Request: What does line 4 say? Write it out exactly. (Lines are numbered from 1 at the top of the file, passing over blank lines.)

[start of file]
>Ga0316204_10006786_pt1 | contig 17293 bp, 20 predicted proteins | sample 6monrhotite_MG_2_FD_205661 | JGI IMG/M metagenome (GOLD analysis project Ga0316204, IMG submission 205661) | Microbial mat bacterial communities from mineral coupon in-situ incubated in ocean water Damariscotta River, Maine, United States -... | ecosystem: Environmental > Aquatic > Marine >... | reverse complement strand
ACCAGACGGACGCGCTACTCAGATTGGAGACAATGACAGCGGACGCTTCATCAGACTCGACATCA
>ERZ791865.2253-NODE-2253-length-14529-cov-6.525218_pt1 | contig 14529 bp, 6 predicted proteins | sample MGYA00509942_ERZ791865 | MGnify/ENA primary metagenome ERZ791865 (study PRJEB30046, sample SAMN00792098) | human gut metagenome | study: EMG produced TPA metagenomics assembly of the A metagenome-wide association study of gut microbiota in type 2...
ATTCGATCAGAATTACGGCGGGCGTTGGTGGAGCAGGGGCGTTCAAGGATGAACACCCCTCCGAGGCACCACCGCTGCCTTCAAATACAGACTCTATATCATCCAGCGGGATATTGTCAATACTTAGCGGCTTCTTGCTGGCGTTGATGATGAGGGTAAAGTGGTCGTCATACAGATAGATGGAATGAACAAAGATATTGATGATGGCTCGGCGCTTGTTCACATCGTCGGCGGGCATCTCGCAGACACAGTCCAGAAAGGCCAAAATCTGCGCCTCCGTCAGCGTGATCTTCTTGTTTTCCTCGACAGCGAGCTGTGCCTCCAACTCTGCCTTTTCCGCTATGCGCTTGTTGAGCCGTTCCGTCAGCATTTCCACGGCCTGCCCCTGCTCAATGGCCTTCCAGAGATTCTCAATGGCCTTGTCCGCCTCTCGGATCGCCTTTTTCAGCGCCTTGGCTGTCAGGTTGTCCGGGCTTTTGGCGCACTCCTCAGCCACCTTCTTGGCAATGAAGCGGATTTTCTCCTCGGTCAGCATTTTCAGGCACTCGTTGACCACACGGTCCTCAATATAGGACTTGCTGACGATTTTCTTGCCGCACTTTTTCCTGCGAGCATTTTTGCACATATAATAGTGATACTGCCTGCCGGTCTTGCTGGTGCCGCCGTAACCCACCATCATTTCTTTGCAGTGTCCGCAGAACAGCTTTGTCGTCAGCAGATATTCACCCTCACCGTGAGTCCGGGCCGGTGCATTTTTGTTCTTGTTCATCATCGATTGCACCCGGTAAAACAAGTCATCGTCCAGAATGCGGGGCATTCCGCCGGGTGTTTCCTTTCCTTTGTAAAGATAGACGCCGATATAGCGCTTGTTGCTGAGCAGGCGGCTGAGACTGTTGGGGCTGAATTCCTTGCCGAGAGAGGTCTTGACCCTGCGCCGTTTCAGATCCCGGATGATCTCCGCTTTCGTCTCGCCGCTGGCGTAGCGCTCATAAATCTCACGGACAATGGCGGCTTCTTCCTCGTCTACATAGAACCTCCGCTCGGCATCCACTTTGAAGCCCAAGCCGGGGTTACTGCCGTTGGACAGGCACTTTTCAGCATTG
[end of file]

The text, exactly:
ATTCGATCAGAATTACGGCGGGCGTTGGTGGAGCAGGGGCGTTCAAGGATGAACACCCCTCCGAGGCACCACCGCTGCCTTCAAATACAGACTCTATATCATCCAGCGGGATATTGTCAATACTTAGCGGCTTCTTGCTGGCGTTGATGATGAGGGTAAAGTGGTCGTCATACAGATAGATGGAATGAACAAAGATATTGATGATGGCTCGGCGCTTGTTCACATCGTCGGCGGGCATCTCGCAGACACAGTCCAGAAAGGCCAAAATCTGCGCCTCCGTCAGCGTGATCTTCTTGTTTTCCTCGACAGCGAGCTGTGCCTCCAACTCTGCCTTTTCCGCTATGCGCTTGTTGAGCCGTTCCGTCAGCATTTCCACGGCCTGCCCCTGCTCAATGGCCTTCCAGAGATTCTCAATGGCCTTGTCCGCCTCTCGGATCGCCTTTTTCAGCGCCTTGGCTGTCAGGTTGTCCGGGCTTTTGGCGCACTCCTCAGCCACCTTCTTGGCAATGAAGCGGATTTTCTCCTCGGTCAGCATTTTCAGGCACTCGTTGACCACACGGTCCTCAATATAGGACTTGCTGACGATTTTCTTGCCGCACTTTTTCCTGCGAGCATTTTTGCACATATAATAGTGATACTGCCTGCCGGTCTTGCTGGTGCCGCCGTAACCCACCATCATTTCTTTGCAGTGTCCGCAGAACAGCTTTGTCGTCAGCAGATATTCACCCTCACCGTGAGTCCGGGCCGGTGCATTTTTGTTCTTGTTCATCATCGATTGCACCCGGTAAAACAAGTCATCGTCCAGAATGCGGGGCATTCCGCCGGGTGTTTCCTTTCCTTTGTAAAGATAGACGCCGATATAGCGCTTGTTGCTGAGCAGGCGGCTGAGACTGTTGGGGCTGAATTCCTTGCCGAGAGAGGTCTTGACCCTGCGCCGTTTCAGATCCCGGATGATCTCCGCTTTCGTCTCGCCGCTGGCGTAGCGCTCATAAATCTCACGGACAATGGCGGCTTCTTCCTCGTCTACATAGAACCTCCGCTCGGCATCCACTTTGAAGCCCAAGCCGGGGTTACTGCCGTTGGACAGGCACTTTTCAGCATTG